55

I recently started working with ReactJS. Specifically, I am utilizing the react-rails ruby gem and react-bootstrap components.

I have a question regarding placing onClick event listeners in child components.

As you can see from the code sample below, I have a parent component that 'calls' a child component in its render function. Within that render function, I have React onClick listener that calls handleToggle when it is clicked.

###* @jsx React.DOM ###

ToggleIconButton = React.createClass
  getInitialState: ->
    toggleOn: false
  handleToggle: (evt) ->
    this.setState(toggleOn: !this.state.toggleOn)
  render: ->
    `<IconButton onClick={this.handleToggle}>Toggle Button</IconButton>`

IconButton = React.createClass
  render: ->
    # BsButton and BsGlyphicon are React-Bootstrap components
    `<BsButton>
      <BsGlyphicon glyph={this.props.glyph} />
      {" " + this.props.text}
     </BsButton>`

Unfortunately, this doesn't work the way I thought it would. ToggleIconButton::handleToggle never gets called. Instead, the onClick listener is placed on IconButton and references ToggleIconButton::handleToggle.

React Dev Tool Screen


I don't want to add any additional behavior to IconButton. The way I see it, no conditional logic should be placed in IconButton. All it should do is represent an icon and button and not have to worry about any browser events. That's what ToggleIconButton is for.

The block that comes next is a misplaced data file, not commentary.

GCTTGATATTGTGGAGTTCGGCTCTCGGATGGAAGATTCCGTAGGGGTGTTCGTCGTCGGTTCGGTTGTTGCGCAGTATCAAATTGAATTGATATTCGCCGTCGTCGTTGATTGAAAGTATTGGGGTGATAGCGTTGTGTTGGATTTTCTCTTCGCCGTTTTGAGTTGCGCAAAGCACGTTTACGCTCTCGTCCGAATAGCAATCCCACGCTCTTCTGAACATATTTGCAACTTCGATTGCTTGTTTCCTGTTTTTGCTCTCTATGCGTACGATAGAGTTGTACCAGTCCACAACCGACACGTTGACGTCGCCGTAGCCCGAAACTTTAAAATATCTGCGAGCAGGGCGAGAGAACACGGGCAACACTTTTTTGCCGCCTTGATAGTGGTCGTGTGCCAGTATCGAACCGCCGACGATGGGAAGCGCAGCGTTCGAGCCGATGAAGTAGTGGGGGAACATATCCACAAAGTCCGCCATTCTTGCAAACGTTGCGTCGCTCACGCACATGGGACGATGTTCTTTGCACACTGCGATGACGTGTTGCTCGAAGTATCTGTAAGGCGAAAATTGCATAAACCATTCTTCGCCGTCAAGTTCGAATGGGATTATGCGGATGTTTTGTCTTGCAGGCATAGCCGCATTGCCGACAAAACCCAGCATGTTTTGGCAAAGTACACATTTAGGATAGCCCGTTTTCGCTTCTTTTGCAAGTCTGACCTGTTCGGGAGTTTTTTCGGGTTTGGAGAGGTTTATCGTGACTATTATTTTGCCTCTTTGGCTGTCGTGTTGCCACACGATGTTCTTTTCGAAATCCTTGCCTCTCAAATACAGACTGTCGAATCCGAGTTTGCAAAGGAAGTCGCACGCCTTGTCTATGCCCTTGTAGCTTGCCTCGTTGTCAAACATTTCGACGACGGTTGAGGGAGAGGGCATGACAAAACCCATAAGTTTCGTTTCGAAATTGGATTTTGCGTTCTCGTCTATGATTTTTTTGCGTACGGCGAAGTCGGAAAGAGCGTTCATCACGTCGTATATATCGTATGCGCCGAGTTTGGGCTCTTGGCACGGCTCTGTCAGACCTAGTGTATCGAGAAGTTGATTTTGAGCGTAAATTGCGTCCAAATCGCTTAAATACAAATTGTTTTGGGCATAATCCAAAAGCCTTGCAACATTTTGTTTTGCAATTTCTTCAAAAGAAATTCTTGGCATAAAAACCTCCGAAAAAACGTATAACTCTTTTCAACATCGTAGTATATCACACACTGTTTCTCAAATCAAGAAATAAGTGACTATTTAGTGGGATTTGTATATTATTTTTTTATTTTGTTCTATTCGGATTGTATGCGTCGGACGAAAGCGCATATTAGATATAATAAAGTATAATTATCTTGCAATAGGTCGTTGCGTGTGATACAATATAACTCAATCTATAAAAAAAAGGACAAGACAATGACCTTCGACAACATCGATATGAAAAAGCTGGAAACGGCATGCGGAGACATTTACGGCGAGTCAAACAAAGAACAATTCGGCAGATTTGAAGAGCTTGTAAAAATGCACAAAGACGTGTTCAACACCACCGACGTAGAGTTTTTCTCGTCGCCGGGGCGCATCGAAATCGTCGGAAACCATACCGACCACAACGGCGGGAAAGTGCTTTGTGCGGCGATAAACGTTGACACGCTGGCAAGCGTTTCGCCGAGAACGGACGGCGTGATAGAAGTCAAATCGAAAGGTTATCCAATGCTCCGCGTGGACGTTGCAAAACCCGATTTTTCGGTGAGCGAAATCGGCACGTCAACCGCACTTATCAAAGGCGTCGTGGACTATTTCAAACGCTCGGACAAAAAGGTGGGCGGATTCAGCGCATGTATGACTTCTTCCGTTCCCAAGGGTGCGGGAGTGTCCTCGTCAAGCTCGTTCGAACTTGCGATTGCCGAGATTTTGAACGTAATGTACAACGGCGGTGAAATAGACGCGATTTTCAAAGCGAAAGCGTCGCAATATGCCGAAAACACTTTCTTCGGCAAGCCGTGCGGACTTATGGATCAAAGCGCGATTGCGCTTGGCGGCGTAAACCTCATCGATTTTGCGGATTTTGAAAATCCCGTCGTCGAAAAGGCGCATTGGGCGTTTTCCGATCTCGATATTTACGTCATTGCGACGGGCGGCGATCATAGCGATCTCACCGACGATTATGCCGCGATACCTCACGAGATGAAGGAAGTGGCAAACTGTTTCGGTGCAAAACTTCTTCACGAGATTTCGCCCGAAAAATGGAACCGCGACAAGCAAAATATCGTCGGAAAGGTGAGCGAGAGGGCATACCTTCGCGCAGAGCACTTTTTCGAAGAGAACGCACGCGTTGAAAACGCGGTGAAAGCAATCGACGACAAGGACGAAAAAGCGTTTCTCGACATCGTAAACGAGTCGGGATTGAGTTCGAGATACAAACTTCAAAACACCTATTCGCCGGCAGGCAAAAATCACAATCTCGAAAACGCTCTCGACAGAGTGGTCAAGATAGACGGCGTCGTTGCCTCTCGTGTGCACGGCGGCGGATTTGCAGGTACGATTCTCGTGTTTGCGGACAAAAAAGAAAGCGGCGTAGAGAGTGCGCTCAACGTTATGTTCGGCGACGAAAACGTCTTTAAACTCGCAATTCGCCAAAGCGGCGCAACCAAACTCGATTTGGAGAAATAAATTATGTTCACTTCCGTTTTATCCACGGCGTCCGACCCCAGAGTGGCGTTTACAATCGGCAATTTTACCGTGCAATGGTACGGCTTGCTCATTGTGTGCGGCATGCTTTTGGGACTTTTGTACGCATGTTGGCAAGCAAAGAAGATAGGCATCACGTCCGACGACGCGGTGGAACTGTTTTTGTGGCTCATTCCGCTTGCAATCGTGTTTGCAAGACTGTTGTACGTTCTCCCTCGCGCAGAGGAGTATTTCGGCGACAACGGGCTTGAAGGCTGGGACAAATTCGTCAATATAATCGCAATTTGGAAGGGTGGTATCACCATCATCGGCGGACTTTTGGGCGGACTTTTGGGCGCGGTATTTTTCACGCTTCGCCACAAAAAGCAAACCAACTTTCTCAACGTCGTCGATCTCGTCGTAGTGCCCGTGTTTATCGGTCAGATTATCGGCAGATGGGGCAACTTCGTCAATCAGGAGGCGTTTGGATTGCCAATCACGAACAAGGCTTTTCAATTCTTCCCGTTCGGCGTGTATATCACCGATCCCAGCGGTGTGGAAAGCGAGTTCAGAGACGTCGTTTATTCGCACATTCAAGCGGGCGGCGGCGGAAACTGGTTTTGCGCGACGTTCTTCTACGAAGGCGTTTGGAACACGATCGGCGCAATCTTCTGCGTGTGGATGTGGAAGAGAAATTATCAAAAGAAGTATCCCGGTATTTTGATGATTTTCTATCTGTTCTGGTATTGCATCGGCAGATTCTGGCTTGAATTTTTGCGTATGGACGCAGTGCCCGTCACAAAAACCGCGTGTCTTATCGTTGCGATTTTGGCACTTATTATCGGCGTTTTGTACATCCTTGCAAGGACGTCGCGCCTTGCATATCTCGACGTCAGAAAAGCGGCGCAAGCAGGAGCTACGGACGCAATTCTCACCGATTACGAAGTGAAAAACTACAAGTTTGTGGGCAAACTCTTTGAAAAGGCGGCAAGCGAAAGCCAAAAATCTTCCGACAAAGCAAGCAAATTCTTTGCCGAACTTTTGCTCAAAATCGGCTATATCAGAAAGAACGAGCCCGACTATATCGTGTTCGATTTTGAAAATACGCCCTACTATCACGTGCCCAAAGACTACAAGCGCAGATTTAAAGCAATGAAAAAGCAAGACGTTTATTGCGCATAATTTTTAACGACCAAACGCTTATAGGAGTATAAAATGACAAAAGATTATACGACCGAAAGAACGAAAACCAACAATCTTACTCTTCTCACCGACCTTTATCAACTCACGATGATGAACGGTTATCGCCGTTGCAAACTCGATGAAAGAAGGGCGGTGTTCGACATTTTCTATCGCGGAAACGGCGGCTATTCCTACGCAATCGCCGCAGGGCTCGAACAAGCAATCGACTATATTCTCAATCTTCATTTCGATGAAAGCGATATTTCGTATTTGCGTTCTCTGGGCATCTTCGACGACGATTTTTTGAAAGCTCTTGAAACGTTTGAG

While I know I could wrap a React Div around IconButton and write an onClick listener there (I've tried this and it works), it seems like that's a bit janky.

Does anybody know a good way of doing this? Thanks guys!

80

So, the proper way to handle eventing in this case would be to pass the event handler down to the child component. There are a few ways to accomplish what you want, and I might implement this behavior differently (not sure what the use case is), but I wired up an example in JSX for you that demonstrates the typical event handling between Parent and Child Components. You can find it here...

JS Fiddle

Just think of it like this:

var ParentComponent = React.createClass({
    render: function(){
        return (
            <ChildComponent onSomeEvent={this.handleThatEvent} />;
        )
    },
    handleThatEvent: function(e){
         //update state, etc.
    }
});

var ChildComponent = React.createClass({
    render: function(){
        return (
           <input type="button" onClick={this.props.onSomeEvent} value="Click Me!" />
        )
    }
});
  • 3
    Thanks cap. As you can see from the original post, I do indeed have ReactJS dev tools installed :). While I understand that within my child component I can add an onClick listener that will call a function from the child's props, it seems like I shouldn't have to do this... what if the child component shouldn't necessarily have an onClick listener in other contexts? What if I want to use this component within a different parent component but not have an onClick listener? Doesn't this harm the reusability of a component? Let me know if this doesn't make sense. – Kurt Mueller Jun 10 '14 at 0:41
  • 7